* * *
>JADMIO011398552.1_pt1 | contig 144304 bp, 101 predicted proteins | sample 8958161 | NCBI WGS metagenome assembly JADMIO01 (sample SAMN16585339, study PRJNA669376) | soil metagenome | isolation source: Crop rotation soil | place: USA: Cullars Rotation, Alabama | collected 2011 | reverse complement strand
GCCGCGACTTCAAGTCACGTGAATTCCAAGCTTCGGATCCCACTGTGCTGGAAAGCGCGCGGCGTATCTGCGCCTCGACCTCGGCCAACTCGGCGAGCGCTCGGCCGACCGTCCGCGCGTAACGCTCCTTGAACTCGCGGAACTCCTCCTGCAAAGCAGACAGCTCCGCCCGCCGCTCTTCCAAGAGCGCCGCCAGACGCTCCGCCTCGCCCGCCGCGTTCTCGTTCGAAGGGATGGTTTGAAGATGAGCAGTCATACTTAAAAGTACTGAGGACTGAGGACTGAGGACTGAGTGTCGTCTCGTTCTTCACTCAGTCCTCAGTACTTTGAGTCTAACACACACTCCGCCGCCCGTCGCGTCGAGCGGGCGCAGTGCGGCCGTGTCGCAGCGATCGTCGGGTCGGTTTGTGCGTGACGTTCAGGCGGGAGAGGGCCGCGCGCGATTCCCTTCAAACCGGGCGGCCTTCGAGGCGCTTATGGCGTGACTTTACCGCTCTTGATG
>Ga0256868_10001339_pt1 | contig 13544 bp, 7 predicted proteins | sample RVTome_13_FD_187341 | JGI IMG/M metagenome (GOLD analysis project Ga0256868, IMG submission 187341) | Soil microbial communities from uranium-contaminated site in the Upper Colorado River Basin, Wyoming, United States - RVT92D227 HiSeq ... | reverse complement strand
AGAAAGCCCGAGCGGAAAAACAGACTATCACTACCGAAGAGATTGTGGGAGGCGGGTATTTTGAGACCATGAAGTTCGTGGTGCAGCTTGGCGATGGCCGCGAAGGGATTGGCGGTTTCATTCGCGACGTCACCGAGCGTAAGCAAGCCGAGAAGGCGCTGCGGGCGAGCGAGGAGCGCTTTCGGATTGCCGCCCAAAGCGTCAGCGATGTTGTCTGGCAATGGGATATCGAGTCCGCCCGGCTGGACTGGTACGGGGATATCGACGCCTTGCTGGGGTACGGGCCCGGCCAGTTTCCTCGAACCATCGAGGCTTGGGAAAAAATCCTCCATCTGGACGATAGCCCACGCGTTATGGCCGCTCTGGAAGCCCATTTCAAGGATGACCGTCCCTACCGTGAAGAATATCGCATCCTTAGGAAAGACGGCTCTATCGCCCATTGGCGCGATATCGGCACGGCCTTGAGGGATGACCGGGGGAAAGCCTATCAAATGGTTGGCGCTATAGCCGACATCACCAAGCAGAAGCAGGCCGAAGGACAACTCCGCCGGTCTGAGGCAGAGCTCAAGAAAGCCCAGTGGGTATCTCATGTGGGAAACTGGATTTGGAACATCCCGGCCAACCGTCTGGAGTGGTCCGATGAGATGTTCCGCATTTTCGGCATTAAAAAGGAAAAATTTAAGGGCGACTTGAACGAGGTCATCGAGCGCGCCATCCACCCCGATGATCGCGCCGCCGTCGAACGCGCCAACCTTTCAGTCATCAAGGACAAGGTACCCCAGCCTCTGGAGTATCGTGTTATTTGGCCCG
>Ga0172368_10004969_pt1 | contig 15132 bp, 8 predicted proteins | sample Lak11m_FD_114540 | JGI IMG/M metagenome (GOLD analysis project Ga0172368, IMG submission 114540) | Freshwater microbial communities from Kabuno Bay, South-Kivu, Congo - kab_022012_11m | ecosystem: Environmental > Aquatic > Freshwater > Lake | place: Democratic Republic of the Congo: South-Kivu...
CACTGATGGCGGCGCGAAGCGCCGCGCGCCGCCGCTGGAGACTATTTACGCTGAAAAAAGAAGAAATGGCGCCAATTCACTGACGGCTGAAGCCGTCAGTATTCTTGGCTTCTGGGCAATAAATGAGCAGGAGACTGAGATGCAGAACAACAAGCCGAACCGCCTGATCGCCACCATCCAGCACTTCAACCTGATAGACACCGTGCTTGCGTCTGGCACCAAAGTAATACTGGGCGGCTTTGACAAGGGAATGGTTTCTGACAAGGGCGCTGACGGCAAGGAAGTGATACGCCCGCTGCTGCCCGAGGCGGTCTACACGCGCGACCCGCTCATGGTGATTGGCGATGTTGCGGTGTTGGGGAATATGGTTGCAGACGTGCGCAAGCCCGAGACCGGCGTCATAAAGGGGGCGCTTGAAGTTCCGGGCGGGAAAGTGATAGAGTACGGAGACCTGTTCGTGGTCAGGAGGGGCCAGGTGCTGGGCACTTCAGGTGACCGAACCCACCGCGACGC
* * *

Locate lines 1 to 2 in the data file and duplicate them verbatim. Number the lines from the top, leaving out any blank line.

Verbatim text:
>JADMIO011398552.1_pt1 | contig 144304 bp, 101 predicted proteins | sample 8958161 | NCBI WGS metagenome assembly JADMIO01 (sample SAMN16585339, study PRJNA669376) | soil metagenome | isolation source: Crop rotation soil | place: USA: Cullars Rotation, Alabama | collected 2011 | reverse complement strand
GCCGCGACTTCAAGTCACGTGAATTCCAAGCTTCGGATCCCACTGTGCTGGAAAGCGCGCGGCGTATCTGCGCCTCGACCTCGGCCAACTCGGCGAGCGCTCGGCCGACCGTCCGCGCGTAACGCTCCTTGAACTCGCGGAACTCCTCCTGCAAAGCAGACAGCTCCGCCCGCCGCTCTTCCAAGAGCGCCGCCAGACGCTCCGCCTCGCCCGCCGCGTTCTCGTTCGAAGGGATGGTTTGAAGATGAGCAGTCATACTTAAAAGTACTGAGGACTGAGGACTGAGGACTGAGTGTCGTCTCGTTCTTCACTCAGTCCTCAGTACTTTGAGTCTAACACACACTCCGCCGCCCGTCGCGTCGAGCGGGCGCAGTGCGGCCGTGTCGCAGCGATCGTCGGGTCGGTTTGTGCGTGACGTTCAGGCGGGAGAGGGCCGCGCGCGATTCCCTTCAAACCGGGCGGCCTTCGAGGCGCTTATGGCGTGACTTTACCGCTCTTGATG